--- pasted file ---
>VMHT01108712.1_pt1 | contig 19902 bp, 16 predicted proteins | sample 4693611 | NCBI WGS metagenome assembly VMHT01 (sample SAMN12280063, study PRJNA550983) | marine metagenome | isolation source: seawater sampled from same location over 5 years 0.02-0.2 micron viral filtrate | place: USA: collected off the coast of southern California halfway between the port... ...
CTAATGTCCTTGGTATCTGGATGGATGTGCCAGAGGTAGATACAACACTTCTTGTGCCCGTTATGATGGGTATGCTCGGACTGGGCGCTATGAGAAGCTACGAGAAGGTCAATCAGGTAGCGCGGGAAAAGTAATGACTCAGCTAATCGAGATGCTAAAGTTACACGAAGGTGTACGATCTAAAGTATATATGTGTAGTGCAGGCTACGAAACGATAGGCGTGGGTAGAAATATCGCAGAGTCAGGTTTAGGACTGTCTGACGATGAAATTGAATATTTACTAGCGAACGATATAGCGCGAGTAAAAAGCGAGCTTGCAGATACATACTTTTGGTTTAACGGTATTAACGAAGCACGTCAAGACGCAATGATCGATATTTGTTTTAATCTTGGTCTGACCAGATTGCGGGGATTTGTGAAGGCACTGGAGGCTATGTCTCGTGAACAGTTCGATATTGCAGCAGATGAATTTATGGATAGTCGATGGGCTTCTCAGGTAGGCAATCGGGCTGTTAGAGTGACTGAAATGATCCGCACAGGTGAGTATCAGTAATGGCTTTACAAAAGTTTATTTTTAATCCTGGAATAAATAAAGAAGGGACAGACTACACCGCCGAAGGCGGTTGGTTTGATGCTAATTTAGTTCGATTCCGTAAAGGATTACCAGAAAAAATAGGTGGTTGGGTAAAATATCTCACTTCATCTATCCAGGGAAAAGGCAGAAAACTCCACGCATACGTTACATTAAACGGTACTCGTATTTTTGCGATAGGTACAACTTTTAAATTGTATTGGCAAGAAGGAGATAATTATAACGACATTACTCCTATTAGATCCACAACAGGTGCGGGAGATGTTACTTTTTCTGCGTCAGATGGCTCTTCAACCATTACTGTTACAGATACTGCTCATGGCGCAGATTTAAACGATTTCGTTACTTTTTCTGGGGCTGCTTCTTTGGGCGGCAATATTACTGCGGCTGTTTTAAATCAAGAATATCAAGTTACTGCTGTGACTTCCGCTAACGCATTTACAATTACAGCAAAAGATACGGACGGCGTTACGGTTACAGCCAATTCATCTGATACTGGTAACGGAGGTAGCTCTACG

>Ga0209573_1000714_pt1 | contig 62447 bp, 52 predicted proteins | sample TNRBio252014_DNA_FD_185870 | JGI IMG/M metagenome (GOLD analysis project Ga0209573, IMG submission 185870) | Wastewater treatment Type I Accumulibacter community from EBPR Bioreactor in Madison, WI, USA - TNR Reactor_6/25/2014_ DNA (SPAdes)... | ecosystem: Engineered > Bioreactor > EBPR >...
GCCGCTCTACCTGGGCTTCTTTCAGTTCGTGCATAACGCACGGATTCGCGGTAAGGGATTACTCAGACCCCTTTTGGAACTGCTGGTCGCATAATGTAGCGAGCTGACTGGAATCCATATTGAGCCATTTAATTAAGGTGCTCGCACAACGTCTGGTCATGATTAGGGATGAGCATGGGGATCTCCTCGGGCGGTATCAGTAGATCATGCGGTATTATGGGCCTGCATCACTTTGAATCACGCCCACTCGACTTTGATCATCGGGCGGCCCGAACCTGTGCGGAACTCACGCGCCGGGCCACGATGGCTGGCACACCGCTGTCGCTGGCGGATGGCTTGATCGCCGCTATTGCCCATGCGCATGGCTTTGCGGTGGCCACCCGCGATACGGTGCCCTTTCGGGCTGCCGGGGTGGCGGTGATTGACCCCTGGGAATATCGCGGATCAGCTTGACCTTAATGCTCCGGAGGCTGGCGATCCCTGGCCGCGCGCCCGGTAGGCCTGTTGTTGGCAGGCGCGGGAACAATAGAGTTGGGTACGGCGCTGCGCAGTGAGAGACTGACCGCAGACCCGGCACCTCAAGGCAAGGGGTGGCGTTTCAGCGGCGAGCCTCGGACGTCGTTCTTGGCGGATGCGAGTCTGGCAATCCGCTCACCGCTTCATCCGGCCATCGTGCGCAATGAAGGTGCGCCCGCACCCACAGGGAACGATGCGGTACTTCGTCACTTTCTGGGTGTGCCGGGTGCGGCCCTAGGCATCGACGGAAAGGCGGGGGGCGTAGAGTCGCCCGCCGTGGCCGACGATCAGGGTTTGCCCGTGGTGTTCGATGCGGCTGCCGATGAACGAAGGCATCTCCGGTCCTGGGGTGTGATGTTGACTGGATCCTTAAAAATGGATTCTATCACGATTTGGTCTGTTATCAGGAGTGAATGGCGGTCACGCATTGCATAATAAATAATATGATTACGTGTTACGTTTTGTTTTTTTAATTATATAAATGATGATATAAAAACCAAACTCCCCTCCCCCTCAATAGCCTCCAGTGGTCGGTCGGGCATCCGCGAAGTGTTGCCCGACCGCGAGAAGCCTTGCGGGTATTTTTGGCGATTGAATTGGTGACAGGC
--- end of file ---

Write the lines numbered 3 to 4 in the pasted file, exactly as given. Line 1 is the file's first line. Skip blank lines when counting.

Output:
>Ga0209573_1000714_pt1 | contig 62447 bp, 52 predicted proteins | sample TNRBio252014_DNA_FD_185870 | JGI IMG/M metagenome (GOLD analysis project Ga0209573, IMG submission 185870) | Wastewater treatment Type I Accumulibacter community from EBPR Bioreactor in Madison, WI, USA - TNR Reactor_6/25/2014_ DNA (SPAdes)... | ecosystem: Engineered > Bioreactor > EBPR >...
GCCGCTCTACCTGGGCTTCTTTCAGTTCGTGCATAACGCACGGATTCGCGGTAAGGGATTACTCAGACCCCTTTTGGAACTGCTGGTCGCATAATGTAGCGAGCTGACTGGAATCCATATTGAGCCATTTAATTAAGGTGCTCGCACAACGTCTGGTCATGATTAGGGATGAGCATGGGGATCTCCTCGGGCGGTATCAGTAGATCATGCGGTATTATGGGCCTGCATCACTTTGAATCACGCCCACTCGACTTTGATCATCGGGCGGCCCGAACCTGTGCGGAACTCACGCGCCGGGCCACGATGGCTGGCACACCGCTGTCGCTGGCGGATGGCTTGATCGCCGCTATTGCCCATGCGCATGGCTTTGCGGTGGCCACCCGCGATACGGTGCCCTTTCGGGCTGCCGGGGTGGCGGTGATTGACCCCTGGGAATATCGCGGATCAGCTTGACCTTAATGCTCCGGAGGCTGGCGATCCCTGGCCGCGCGCCCGGTAGGCCTGTTGTTGGCAGGCGCGGGAACAATAGAGTTGGGTACGGCGCTGCGCAGTGAGAGACTGACCGCAGACCCGGCACCTCAAGGCAAGGGGTGGCGTTTCAGCGGCGAGCCTCGGACGTCGTTCTTGGCGGATGCGAGTCTGGCAATCCGCTCACCGCTTCATCCGGCCATCGTGCGCAATGAAGGTGCGCCCGCACCCACAGGGAACGATGCGGTACTTCGTCACTTTCTGGGTGTGCCGGGTGCGGCCCTAGGCATCGACGGAAAGGCGGGGGGCGTAGAGTCGCCCGCCGTGGCCGACGATCAGGGTTTGCCCGTGGTGTTCGATGCGGCTGCCGATGAACGAAGGCATCTCCGGTCCTGGGGTGTGATGTTGACTGGATCCTTAAAAATGGATTCTATCACGATTTGGTCTGTTATCAGGAGTGAATGGCGGTCACGCATTGCATAATAAATAATATGATTACGTGTTACGTTTTGTTTTTTTAATTATATAAATGATGATATAAAAACCAAACTCCCCTCCCCCTCAATAGCCTCCAGTGGTCGGTCGGGCATCCGCGAAGTGTTGCCCGACCGCGAGAAGCCTTGCGGGTATTTTTGGCGATTGAATTGGTGACAGGC